Gaming Union Finds Reasons to Oppose Ontario Online Casinos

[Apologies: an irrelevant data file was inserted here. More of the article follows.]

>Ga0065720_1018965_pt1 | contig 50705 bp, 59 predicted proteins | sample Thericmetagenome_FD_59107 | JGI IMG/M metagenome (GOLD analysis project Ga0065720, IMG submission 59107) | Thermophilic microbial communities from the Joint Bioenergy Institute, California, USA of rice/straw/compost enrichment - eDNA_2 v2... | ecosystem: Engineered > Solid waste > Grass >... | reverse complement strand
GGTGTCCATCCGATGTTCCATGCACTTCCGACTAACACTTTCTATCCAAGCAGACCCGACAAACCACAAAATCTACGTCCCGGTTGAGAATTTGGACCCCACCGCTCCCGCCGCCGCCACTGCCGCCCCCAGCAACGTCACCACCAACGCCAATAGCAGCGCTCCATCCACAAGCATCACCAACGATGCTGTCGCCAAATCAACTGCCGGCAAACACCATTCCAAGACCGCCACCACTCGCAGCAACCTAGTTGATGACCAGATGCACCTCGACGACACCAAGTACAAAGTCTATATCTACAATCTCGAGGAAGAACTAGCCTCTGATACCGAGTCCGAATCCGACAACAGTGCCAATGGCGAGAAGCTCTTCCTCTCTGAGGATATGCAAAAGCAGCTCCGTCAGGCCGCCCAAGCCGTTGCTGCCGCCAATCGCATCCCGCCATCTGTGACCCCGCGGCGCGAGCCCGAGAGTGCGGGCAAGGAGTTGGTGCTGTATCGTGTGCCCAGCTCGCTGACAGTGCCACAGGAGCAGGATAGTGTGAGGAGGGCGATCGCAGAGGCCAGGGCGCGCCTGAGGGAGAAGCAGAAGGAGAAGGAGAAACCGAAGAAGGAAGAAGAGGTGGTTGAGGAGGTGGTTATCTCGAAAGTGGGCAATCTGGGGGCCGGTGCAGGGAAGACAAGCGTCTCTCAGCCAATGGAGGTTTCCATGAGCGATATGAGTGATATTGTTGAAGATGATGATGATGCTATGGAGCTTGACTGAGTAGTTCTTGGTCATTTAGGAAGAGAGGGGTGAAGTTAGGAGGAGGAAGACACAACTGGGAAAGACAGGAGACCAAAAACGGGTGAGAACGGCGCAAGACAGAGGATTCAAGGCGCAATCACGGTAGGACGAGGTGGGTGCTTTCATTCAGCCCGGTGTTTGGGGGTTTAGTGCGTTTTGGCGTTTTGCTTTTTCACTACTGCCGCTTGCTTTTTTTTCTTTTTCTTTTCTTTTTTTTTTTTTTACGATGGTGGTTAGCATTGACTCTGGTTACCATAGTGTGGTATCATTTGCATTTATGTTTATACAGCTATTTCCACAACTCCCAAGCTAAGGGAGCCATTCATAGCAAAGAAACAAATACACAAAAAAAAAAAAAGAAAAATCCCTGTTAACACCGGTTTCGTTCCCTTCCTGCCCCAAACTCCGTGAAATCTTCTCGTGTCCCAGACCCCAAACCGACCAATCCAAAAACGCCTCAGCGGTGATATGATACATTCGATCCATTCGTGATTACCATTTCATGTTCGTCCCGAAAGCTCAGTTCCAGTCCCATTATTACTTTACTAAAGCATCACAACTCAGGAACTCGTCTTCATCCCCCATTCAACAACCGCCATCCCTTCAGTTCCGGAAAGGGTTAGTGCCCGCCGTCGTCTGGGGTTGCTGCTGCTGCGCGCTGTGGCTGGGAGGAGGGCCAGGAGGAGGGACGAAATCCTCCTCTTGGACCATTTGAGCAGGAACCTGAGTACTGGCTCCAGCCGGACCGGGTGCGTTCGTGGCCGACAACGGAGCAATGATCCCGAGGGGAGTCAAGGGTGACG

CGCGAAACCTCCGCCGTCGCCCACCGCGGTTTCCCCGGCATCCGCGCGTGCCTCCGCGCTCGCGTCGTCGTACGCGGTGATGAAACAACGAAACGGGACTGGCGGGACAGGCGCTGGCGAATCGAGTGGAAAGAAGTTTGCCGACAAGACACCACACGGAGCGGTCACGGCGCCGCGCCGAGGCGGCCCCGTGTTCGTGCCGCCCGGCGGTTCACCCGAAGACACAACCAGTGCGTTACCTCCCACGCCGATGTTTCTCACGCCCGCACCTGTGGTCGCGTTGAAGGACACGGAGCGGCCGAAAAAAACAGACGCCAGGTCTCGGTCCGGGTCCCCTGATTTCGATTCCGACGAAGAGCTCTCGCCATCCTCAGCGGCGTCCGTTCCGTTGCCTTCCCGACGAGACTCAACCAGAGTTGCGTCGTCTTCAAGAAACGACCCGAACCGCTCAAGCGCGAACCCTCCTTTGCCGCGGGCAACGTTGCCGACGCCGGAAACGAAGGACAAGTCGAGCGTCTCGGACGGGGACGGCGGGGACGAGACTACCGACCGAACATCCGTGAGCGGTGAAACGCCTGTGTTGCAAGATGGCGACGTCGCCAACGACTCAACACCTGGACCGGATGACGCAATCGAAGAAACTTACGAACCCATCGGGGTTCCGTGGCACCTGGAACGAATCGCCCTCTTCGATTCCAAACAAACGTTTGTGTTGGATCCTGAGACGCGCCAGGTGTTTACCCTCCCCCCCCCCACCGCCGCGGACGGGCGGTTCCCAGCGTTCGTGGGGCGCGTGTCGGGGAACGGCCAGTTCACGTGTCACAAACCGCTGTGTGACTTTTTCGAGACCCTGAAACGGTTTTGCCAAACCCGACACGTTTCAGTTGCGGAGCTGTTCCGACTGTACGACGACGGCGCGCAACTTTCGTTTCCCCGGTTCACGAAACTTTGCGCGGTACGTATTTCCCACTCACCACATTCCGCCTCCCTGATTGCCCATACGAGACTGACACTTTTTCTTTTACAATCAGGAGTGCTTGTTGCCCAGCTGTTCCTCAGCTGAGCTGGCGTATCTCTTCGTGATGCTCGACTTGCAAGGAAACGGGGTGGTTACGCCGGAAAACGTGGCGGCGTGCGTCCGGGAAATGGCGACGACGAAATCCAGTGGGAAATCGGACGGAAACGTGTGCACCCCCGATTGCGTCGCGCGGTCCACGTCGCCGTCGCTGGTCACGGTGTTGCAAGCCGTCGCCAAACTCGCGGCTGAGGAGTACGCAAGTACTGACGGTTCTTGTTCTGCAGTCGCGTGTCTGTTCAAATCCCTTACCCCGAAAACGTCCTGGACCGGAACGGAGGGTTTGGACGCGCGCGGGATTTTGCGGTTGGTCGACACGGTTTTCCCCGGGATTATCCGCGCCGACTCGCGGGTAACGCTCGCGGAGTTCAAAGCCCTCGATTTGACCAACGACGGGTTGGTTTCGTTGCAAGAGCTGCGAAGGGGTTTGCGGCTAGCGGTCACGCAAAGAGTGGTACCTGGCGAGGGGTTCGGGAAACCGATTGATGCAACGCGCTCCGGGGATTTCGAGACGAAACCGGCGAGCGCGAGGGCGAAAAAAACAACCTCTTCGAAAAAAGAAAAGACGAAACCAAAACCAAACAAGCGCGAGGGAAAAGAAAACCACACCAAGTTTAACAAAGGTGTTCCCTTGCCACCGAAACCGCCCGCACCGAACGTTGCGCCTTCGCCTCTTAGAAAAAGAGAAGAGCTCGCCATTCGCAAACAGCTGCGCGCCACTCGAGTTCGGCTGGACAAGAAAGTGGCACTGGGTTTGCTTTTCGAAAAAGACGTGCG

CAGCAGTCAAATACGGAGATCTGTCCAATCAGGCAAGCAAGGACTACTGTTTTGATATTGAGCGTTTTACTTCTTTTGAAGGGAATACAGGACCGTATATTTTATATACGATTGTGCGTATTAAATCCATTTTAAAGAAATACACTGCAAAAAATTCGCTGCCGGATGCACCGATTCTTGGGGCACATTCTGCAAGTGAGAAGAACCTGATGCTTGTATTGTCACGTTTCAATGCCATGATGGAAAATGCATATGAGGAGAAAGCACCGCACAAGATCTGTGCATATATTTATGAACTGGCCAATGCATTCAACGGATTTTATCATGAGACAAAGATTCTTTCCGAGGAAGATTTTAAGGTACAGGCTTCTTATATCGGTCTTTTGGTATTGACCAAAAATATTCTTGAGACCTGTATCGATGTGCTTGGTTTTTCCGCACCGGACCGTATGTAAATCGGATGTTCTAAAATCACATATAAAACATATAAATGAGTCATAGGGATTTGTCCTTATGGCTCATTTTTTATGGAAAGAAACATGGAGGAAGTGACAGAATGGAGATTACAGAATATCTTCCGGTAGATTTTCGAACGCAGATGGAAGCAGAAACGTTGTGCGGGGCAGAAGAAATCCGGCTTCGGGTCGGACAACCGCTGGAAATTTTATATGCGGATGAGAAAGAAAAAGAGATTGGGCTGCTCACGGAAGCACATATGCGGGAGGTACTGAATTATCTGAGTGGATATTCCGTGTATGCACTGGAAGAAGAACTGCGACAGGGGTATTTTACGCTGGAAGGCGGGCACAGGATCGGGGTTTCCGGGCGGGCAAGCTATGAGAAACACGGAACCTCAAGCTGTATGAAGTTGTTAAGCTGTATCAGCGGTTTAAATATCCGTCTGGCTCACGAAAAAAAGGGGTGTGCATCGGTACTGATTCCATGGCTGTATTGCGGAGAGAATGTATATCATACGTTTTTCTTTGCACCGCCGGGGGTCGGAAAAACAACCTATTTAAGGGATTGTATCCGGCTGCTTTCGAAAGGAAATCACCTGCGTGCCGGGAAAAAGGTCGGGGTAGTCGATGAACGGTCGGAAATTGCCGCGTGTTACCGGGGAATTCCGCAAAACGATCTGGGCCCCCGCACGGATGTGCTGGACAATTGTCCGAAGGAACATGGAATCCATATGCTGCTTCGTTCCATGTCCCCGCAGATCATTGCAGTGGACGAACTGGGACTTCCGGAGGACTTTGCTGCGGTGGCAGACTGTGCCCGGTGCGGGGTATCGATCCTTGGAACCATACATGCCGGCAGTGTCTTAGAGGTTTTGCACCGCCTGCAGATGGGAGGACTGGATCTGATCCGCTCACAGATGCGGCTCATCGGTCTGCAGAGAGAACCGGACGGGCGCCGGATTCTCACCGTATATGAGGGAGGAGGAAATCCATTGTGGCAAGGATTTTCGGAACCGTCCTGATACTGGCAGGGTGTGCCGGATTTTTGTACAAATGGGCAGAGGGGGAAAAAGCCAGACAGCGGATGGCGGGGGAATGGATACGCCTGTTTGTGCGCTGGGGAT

Despite estimates that online casinos can solve a plethora of budgetary problems for Ontario without harming residents, a union invested in land gaming is speaking out against the lottery’s Internet gambling plan. Officials in the Canadian province of Ontario say they will bring online casino gambling to the region’s lottery gambling by 2012, but leaders of a powerful union are denouncing the plan. Representatives from the Canadian Auto Workers, which coincidentally has organized over 7000 land-based gaming employees, think the concept may put players suffering from problem gambling at risk.“Internet gaming facilitates serious gambling addictions wherein participants can spend thousands of dollars without ever leaving their homes or coming into contact with another human being,” said CAW President Ken Lewenza in a statement released after Ontario had confirmed its plans, according to the Toronto Star.Internet experts have testified that technology can make online casinos as secure against compulsive gambling as any land-based venue.The Ontario Lottery and Gaming Corporation released estimates that almost billion flows annually from Canadian residents to foreign Internet casino operators without a dime of tax being paid. A government spokesman said online gambling run by the province could be earning as much as 00 million yearly within five years.British Columbia and the Atlantic provinces have already begun allowing their lotteries to accept online casino gaming, and Manitoba leaders say that province is also considering operating its own Internet gambling sites.Still, CAW leaders only saw the potential loss of jobs in one area as the issue, while those with less tunnel vision remarked that online jobs would be increasing, as well as the general public welfare once revenues were boosted.“It could lead to a loss of jobs at a time when the province cannot afford it,” stated Lewenza. “This should also be taken into account.”Ontario is facing a multi-million dollar deficit, with future spending expected to rise sharply. Published on August 11, 2010 by TomWeston
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